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[strag-uh l] /ˈstræg əl/
verb (used without object), straggled, straggling.
to stray from the road, course, or line of march.
to wander about in a scattered fashion; ramble.
to spread or be spread in a scattered fashion or at irregular intervals:
The trees straggle over the countryside.
Origin of straggle
1350-1400; Middle English straglen < ?
Related forms
straggler, noun
stragglingly, adverb Unabridged
Based on the Random House Dictionary, © Random House, Inc. 2018.
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Examples from the Web for straggle
Historical Examples
  • Complaining not, they straggle down to their bunks to change their clothes.

    The Book of Khalid Ameen Rihani
  • Any man that says I straggle is a liar—exceptin' the colonel, and he's mistaken.

    The Long Roll Mary Johnston
  • Do you suppose I'd go off with them, and let you straggle up home by yourself?

    A Jolly Fellowship Frank R. Stockton
  • Nothing was allowed to straggle, or to take up more than its share of room.

    "Some Say" Laura Elizabeth Howe Richards
  • Do they straggle along so loosely as to escape particular notice?

    The Foot-path Way Bradford Torrey
  • But if they straggle to pick flowers or hunt lizards, they are sometimes carried off.

    The Jungle Book Rudyard Kipling
  • We do not find any of our men inclined to straggle, after what they have seen.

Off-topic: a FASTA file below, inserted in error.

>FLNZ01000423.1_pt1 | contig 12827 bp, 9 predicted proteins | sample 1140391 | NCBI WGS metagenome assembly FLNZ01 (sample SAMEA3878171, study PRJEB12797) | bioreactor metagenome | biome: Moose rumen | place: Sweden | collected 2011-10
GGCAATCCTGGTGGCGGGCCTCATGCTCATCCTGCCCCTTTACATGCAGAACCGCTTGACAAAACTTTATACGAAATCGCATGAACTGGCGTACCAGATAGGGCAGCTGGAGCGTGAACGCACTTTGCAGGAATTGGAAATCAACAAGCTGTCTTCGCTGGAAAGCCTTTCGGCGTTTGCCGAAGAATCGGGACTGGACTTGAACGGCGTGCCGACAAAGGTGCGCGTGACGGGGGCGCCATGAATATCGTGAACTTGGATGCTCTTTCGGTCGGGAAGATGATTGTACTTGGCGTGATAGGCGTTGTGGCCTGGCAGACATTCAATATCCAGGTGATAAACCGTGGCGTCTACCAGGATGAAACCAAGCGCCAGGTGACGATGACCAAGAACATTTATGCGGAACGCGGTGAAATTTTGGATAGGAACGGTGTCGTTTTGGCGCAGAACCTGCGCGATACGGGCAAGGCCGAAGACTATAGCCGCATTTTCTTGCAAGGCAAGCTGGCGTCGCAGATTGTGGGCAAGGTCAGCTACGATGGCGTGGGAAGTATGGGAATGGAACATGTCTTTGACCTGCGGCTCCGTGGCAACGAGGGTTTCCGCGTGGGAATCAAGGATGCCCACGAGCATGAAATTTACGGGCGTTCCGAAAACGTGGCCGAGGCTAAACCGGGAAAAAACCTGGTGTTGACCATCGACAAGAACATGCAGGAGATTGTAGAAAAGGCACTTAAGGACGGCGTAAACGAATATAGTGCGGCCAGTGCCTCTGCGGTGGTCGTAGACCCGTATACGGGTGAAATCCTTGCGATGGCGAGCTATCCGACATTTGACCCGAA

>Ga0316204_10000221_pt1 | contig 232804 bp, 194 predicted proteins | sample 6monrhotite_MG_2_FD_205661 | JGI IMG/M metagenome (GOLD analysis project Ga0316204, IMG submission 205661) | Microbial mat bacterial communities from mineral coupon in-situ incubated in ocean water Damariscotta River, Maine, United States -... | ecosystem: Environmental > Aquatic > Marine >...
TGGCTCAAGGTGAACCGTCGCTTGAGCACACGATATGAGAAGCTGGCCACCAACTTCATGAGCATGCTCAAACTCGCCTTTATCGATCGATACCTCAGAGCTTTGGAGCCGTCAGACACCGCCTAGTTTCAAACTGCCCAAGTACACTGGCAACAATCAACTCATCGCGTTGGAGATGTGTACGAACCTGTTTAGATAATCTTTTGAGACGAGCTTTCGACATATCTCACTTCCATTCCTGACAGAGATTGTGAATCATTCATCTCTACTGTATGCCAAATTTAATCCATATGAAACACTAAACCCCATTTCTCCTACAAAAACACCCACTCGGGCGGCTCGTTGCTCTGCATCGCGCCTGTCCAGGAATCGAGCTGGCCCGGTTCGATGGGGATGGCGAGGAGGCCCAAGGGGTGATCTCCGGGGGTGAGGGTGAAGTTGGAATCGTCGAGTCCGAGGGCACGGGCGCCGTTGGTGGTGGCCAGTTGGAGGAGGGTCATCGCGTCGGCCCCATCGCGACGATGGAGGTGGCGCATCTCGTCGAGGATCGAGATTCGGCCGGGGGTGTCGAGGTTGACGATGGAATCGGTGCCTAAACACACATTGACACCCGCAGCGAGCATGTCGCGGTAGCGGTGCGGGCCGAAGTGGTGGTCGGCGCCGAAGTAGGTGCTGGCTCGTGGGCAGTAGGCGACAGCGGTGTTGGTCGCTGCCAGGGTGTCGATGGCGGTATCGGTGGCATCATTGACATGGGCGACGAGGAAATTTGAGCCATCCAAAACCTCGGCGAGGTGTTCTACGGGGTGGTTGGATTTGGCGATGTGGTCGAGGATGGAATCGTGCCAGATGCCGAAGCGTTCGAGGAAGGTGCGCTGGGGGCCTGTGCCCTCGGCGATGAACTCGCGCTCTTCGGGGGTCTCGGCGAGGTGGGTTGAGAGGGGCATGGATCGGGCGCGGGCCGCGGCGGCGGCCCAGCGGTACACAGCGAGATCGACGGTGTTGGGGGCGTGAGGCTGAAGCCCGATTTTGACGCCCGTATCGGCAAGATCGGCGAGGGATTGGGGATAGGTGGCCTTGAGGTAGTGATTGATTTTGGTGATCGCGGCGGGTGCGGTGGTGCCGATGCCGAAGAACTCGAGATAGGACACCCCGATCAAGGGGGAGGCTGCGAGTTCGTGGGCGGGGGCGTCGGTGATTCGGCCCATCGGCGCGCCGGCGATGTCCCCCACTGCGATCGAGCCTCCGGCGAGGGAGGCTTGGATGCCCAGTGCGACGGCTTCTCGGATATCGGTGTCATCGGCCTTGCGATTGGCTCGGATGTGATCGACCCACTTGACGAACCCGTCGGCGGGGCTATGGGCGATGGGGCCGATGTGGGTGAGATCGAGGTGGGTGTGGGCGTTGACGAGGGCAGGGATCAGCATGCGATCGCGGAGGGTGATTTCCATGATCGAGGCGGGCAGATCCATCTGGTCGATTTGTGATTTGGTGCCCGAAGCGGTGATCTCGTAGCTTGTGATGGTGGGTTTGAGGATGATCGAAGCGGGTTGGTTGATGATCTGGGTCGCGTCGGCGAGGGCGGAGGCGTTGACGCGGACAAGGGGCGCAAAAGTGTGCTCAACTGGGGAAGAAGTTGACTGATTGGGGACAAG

The Cruise of the Mary Rose William H. G. Kingston
  • But she was forced by her geographical position into a "straggle" policy.

  • But they would not have been allowed to straggle, if any enemy had been about.

  • There now, the boys and men are beginning to straggle off in pairs.

    Missy Miriam Coles Harris
British Dictionary definitions for straggle


verb (intransitive)
to go, come, or spread in a rambling or irregular way; stray
to linger behind or wander from a main line or part
Derived Forms
straggler, noun
straggling, adjective
stragglingly, adverb
straggly, adjective
Word Origin
C14: of uncertain origin; perhaps related to strake and stretch
Collins English Dictionary - Complete & Unabridged 2012 Digital Edition
© William Collins Sons & Co. Ltd. 1979, 1986 © HarperCollins
Publishers 1998, 2000, 2003, 2005, 2006, 2007, 2009, 2012
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Word Origin and History for straggle

c.1400, "to wander from the proper path, to rove from one's companions," perhaps from a Scandinavian source (cf. dialectal Norwegian stragla "to walk laboriously"), or a frequentative of straken "to move, go." Specifically of soldiers from 1520s. Related: Straggled; straggling.

Online Etymology Dictionary, © 2010 Douglas Harper
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